What Csaba Szajlai pinpoints as the missing factor is the ability to understand the credit rating agencies. “As long as the market takes them seriously, they remain players one must listen to,” the columnist advises. In addition to the ratings themselves, Hungary must also study the comments the agencies attach to their communiqués: in those comments it becomes clear that the government should focus on growth and carry on with reforms.

Szajlai reminds readers that Hungary needs the safety net of the IMF because it has to repay the 20 billion Euros borrowed by the Gyurcsány government back in 2008. But earlier the government planned to raise that money from the markets. Asking for a new credit line is not a good story in itself, but it is still better than to default. Now it seems that the government is determined to accomplish a shift in its economic policy and in its political line. But that in itself could be transformed into a good story – Csaba Szajlai concludes.

In Népszava, columnist Tamás Mészáros claims that Viktor Orbán is just playing for time in his negotiations with the European Union. The left wing commentator contends that the Prime Minister will “never restore the rule of law”, because he “will not give up the totalitarian power he has managed to grab”. Mészáros suggests that if Mr Orbán was sincere in his negotiations with the European Union, the first thing he should do is to dismiss his Minister of Economy, whose policies have clearly failed and whose “unorthodox” measures must now be rectified before any agreement is to be reached on the credit line so badly needed. But since the Prime Minister insists on keeping his Economy Minister in place, Mészáros is convinced that he is not prepared to make significant concessions in exchange for the financial life-belt he is asking for.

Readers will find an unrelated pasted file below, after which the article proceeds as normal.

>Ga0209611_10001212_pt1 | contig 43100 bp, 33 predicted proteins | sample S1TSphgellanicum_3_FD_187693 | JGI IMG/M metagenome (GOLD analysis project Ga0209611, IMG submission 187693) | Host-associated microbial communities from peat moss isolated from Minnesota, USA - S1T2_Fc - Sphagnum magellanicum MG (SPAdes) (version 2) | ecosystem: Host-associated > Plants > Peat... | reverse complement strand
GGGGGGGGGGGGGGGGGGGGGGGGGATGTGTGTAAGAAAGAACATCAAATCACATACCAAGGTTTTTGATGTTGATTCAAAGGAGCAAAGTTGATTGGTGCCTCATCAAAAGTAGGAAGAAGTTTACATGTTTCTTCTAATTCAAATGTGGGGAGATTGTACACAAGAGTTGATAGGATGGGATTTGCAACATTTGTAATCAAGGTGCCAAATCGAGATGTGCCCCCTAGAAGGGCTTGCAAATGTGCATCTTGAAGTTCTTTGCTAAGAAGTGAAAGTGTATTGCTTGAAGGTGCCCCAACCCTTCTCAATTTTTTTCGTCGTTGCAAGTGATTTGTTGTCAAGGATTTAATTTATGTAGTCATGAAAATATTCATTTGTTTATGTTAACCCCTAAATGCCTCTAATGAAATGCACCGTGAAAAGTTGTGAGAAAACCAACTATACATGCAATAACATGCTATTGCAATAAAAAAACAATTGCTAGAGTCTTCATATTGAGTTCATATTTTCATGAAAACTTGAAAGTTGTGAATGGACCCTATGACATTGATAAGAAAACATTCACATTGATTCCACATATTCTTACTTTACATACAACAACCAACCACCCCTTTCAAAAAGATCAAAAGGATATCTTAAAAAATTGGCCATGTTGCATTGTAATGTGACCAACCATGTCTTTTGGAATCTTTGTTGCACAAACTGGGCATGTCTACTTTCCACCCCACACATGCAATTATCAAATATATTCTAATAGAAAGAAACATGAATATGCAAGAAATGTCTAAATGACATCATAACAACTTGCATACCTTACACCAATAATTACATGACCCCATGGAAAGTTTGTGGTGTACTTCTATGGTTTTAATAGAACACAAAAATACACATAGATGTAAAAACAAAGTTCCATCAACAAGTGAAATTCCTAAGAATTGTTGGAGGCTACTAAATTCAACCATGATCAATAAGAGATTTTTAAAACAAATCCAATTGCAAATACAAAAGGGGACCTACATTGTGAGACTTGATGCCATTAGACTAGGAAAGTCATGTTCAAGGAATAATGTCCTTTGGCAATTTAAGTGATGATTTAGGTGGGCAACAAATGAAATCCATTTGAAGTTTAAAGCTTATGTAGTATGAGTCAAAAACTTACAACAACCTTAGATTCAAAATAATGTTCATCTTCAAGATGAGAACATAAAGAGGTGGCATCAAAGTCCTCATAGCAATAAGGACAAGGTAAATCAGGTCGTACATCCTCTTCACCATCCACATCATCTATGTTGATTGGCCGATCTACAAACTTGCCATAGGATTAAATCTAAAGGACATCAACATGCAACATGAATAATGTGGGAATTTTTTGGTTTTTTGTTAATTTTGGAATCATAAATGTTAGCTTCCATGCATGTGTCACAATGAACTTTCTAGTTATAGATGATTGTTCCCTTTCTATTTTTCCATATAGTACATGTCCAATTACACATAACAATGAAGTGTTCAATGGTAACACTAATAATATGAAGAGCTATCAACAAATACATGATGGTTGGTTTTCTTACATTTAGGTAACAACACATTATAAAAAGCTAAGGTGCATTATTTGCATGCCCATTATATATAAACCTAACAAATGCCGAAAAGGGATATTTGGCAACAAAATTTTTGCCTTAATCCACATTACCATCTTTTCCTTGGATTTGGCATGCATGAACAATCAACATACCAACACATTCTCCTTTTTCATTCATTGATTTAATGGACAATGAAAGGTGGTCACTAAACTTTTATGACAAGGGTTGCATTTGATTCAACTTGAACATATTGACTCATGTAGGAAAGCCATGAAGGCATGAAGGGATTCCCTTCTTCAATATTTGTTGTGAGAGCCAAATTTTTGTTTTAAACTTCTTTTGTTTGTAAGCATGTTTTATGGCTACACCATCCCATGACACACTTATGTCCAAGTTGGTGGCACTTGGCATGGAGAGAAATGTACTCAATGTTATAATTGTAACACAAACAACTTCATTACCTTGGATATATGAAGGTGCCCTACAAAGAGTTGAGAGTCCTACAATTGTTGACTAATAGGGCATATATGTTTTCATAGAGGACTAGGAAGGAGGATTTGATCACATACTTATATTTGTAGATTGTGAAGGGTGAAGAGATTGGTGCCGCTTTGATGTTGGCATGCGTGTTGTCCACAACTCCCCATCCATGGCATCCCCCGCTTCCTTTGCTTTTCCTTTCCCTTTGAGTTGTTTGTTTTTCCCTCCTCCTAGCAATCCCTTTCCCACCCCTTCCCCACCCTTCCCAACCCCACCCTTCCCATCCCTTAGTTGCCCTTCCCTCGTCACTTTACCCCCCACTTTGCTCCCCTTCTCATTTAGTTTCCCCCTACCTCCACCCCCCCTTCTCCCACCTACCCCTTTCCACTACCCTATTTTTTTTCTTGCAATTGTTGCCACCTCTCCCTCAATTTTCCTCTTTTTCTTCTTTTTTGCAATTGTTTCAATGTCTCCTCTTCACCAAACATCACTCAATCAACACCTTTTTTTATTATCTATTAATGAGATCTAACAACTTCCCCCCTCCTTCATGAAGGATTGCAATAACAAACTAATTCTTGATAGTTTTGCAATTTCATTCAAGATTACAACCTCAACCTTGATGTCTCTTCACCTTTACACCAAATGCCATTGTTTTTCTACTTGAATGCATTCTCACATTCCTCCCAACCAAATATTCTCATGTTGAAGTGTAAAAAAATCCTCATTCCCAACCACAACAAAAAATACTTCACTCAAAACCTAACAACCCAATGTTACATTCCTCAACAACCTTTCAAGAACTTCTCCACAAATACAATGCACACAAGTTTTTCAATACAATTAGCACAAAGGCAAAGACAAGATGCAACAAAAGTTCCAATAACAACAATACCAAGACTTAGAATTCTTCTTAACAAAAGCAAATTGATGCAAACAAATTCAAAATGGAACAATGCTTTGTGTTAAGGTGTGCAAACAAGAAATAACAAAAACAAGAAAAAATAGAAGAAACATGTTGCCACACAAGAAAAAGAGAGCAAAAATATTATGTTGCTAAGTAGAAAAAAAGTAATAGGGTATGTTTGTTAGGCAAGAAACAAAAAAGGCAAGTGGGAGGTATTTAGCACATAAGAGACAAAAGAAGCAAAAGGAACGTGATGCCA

In Népszabadság business commentator Miklós Blahó criticizes György Matolcsy for failing to stimulate economic growth, attract investment and credit and speed up consumption. The government’s ad hoc decisions neutralized each other and made its policy unpredictable, and “that’s how the wonder model turned into junk”.

While the Hungarian government is waging its “freedom fight”, the rest of the European Union realizes that not even the big rich member states can follow their own course. Népszabadság quotes former German chancellor Helmut Schmidt who said that all those who favour national pride instead of European integration, act against their own interests.

The progress made at the meeting between Viktor Orbán and José Manuel Barroso was forced by the bare necessities, but the IMF-talks will be harder than expectedVéleményvezér believes.

The moderate conservative blogger thinks that major players take Hungary’s agreement with the EU-IMF for granted. This gives time to the Hungarian government to sell the story to its voters.

“The EU is highly unlikely to finance a budget which would repeatedly and predictably miss its targets” – writes Véleményvezér, and adds that future talks will force the government to back down on several issues. These retreats will entail a political price at home.